The Mummy Dir: Alex Kurtzman


Starring: Tom Cruise, Annabelle Wallis, Sophia Boutella, Russell Crowe

The Mummy, is directed by writer/director Alex Kurtzman, and is the first instalment in the Universal ‘Dark Universe’ shared cinematic universe of classic movie monsters.

I was truely excited for this film. Tom Cruise in a Mummy film? Hell yes! It had me, and I was prepared to spend my money. I watched all the trailers numerous times and desperately wanted this film to be amazing, and as sad as it is to say. I found myself bored. The Mummy is relentless in it’s pace but it lacks genuine emotion. It attempts to be funny and fails numerous times and the film as a whole suffers from bad writing. It comes across as a muddled mess with no heart or emotional core. At all. It doesn’t know what it wants to be. The tone is all over the place.

The production design, special effects and action sequences are really great which makes it hard to say it is a bad film. But what really sinks this film (again) is the screenplay. It was written by six people. Six…so as a whole it doesn’t really work.

It starts off with an over the top exposition sequence (voice over) from Russell Crowe, which from the very beginning feels out of place. Right from then I was like “uh oh… what’s going on here?”. After the plot is somewhat explained by Uncle Rusty (Russell Crowe) we see Cruise on the back of a horse with his  comedic side-kick Jake Johnson. Its usually quite dangerous having the hero with the jokey funny guy following him around, and without spoiling the film too much, he just gets in the way and gets a little annoying. To make it worse, there’s Annabelle Wallis who plays the classic female in trouble who becomes the overly forced love interest for Mr Cruise. (Just a side-note here, this is rather sad to see after Wonder Woman just opened and proved that a female led and directed film can be hugely successful with both fans, box office and critics.)

Cruise plays a selfish one-dimensional looter. To put it bluntly he’s a bit of a dick. This usually means that if the character starts off at a sufficiently low point, it normally gives the character a bit of room to grow. To be fair, Cruise does his best with the words that were written and he does have somewhat of an arc. But even his best can’t make this film any better.

The film hits the beats you would expect. Especially for a Mummy film. The good looking lead and his kinda goofy side-kick and the attractive English woman discover the tomb, the Mummy awakens, chaos looms, people die and mummy-like zombies kill even more people.

At the 30 minute-ish mark I was hanging in there, something was going to happen. I tried to stay positive after finishing my boysenberry ice-cream. Something was going to make me enjoy this film. After things got really bad for Cruise he encounters Russell Crowe. When he came back on screen I was like “alright here we go” and when he introduced himself as Dr Jekyll I was back in! Then? I was let down. Nothing gripping, exciting or even emotional really happened. Remember how I said this was the first film in the Dark Universe franchise? Well this is where the studio decided to create connective tissue to the future films, and didn’t really bother to progress the story at this point.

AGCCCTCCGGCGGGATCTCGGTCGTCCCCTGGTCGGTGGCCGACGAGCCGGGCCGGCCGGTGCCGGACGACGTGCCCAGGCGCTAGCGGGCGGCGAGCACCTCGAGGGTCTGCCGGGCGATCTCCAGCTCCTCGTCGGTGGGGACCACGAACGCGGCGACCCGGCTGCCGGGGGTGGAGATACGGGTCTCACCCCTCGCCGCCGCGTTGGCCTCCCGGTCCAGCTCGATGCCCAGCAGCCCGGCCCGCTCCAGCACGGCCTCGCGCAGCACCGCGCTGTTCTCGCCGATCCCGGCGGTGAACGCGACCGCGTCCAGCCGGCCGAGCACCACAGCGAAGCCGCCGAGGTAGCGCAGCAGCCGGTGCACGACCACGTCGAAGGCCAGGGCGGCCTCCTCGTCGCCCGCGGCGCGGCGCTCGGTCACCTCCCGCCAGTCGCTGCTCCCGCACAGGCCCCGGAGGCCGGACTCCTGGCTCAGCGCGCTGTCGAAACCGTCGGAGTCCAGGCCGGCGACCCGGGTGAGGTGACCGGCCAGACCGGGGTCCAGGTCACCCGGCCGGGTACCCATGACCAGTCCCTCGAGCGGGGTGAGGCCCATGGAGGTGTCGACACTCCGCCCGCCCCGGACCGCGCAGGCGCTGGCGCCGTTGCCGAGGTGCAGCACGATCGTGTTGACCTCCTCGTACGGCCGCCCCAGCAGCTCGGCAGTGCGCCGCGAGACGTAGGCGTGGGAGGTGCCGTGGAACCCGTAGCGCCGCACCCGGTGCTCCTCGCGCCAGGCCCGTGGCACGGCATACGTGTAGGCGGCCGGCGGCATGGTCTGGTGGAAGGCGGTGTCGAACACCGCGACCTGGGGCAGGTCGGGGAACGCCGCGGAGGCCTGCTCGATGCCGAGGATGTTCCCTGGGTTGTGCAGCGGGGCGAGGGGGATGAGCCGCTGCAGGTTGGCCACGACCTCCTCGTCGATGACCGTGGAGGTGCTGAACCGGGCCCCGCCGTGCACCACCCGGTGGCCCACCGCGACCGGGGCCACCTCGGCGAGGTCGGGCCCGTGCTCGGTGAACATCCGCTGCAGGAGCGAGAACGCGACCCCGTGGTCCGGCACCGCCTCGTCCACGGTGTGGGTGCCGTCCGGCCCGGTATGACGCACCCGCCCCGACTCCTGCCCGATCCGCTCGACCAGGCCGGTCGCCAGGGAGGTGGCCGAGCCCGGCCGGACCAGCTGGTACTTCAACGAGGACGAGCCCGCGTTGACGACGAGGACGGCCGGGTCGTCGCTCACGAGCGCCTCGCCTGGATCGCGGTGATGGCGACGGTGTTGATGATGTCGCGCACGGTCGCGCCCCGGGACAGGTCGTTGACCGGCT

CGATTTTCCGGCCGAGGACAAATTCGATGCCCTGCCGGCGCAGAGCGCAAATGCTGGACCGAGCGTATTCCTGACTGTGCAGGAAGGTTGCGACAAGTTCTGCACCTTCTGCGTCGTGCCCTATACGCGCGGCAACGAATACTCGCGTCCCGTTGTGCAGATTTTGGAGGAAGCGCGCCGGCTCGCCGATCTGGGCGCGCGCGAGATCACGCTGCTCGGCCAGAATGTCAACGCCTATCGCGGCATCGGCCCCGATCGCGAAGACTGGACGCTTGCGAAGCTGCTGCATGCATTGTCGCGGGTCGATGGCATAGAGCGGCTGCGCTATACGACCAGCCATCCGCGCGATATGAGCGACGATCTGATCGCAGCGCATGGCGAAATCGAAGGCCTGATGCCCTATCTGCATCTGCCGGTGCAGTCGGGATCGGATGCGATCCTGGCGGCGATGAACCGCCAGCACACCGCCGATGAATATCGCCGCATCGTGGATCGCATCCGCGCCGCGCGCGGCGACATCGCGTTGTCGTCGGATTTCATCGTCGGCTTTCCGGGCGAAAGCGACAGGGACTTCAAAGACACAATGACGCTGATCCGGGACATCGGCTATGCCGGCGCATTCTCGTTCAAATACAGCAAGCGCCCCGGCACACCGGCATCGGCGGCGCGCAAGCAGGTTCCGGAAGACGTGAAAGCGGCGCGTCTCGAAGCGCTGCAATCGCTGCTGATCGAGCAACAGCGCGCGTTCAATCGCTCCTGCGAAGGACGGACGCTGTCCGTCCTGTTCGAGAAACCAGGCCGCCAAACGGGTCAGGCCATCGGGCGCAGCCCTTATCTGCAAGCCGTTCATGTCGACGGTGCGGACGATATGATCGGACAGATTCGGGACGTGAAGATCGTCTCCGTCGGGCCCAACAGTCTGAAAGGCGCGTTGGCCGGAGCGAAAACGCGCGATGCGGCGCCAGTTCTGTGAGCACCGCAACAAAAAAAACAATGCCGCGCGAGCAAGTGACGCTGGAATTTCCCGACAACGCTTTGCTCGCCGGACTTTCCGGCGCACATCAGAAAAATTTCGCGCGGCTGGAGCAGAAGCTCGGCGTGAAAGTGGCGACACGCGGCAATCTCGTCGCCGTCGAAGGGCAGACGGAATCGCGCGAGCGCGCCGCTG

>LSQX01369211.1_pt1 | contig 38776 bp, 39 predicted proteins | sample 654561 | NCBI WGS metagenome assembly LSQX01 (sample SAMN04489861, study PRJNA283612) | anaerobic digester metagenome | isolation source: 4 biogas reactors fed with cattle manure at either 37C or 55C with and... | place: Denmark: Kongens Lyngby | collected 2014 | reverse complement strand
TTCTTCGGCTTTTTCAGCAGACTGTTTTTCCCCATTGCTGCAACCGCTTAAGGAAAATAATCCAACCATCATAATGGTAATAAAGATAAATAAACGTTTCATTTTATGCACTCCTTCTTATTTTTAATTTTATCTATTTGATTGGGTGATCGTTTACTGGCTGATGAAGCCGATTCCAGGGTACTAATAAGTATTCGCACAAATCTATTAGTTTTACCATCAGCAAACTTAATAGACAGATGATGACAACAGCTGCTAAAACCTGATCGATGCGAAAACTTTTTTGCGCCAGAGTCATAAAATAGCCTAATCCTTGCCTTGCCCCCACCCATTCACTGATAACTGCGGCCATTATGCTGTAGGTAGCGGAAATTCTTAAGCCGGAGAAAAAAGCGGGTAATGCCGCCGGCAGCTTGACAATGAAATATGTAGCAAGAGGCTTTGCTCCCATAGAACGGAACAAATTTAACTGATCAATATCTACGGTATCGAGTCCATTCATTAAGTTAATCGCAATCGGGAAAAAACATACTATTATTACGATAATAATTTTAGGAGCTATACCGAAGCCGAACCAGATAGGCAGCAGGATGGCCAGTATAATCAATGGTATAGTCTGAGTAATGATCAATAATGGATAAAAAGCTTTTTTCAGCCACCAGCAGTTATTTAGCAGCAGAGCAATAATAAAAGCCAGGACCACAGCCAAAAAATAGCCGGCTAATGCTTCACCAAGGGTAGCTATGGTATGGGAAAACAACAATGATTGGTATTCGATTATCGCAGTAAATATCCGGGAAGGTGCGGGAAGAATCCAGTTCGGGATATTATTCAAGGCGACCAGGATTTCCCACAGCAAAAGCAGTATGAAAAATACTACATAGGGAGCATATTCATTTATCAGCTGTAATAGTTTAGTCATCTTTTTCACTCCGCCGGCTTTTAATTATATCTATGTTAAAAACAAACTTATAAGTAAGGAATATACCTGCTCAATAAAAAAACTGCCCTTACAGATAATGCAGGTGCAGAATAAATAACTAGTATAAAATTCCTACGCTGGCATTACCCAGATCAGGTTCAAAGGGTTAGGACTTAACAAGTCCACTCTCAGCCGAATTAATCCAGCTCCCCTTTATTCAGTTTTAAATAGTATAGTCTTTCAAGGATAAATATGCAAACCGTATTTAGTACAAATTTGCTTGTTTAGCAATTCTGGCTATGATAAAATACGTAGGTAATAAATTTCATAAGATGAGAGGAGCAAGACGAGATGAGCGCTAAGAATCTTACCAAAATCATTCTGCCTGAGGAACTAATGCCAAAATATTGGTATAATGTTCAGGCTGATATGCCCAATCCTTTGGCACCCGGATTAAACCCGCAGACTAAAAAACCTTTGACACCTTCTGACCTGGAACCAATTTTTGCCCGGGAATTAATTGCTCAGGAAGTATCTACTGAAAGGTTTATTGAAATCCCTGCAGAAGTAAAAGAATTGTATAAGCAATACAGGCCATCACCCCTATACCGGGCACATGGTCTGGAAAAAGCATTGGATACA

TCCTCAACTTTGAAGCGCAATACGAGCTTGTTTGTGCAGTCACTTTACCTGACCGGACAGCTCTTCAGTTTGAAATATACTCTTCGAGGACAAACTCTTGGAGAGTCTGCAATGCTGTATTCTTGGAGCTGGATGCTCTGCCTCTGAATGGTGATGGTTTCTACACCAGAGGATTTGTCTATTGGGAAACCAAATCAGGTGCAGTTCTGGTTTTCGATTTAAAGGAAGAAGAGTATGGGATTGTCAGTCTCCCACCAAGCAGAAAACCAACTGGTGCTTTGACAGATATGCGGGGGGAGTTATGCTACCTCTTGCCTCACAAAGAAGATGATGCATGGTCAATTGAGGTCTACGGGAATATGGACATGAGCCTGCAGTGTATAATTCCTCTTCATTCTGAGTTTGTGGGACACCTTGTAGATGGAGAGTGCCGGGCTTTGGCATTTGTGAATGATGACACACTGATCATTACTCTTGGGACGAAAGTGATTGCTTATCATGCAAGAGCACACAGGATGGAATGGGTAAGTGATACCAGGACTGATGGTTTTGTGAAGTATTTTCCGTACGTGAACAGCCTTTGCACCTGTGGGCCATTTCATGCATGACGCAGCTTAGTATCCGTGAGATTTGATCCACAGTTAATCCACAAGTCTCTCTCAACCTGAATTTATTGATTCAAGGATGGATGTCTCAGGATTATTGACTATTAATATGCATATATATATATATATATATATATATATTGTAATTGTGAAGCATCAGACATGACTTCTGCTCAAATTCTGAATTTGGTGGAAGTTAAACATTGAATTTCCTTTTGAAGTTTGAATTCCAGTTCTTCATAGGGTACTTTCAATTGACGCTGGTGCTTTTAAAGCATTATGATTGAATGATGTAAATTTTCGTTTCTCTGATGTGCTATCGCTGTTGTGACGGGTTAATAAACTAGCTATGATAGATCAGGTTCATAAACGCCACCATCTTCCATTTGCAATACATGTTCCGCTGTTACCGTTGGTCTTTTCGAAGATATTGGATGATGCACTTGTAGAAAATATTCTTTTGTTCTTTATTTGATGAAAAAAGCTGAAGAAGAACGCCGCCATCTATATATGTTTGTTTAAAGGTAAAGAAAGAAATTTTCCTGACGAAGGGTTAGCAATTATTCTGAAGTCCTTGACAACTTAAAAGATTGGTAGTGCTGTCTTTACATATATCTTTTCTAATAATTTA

After the talking things pick up. Crowe’s transformation into the classic Mr Hyde character was yet another let down. He didn’t get any bigger he was just a stronger alter-ego with a Cockney accent. That’s all! I know that isn’t really a compulsory element but I was truely let down. Crowe’s character was hollow and it’s not surprising when it comes from a script written by six writers who probably never sat in the same room. God knows how many uncredited writers there were too… dun dun dun… After the Jekyll transformation, I ran out of popcorn. I was giving up hope. All seemed lost.

The film continues with those classic beats, the Mummy chases Cruise again, then gets caught, escapes and then there’s a battle with the ‘big bad’ and even then the finale is a little bit flat too.

There’s a lot of exciting action sequences, but they only amount to fun YouTube clips that you could watch on the bus home or something. Sad really. I loved the previous Mummy films. They’re guilty pleasures of mine, especially the first one. They knew what they were, they were light in tone, a little goofy and are somehow memorable films.

Seriously, when you sign on talent like Johnny Depp as the ‘Invisible Man’ and Javier Bardem as ‘Frankenstien’ for this cinematic universe, you get excited. Some of the best talent around is involved so therefore expectation builds. And for me, I was seriously disappointed. Is the film a complete mess? Almost yeah. In summary the film is visually interesting enough to watch, lacks emotional substance and is another example of a Hollywood film that isn’t as good as it could have been because it was more interested in setting up future films in the franchise, than trying to be a good stand-alone film.

If you have nothing to do, and want to get out of the house then maybe go see this. Or go see Wonder Woman (again).

Allan George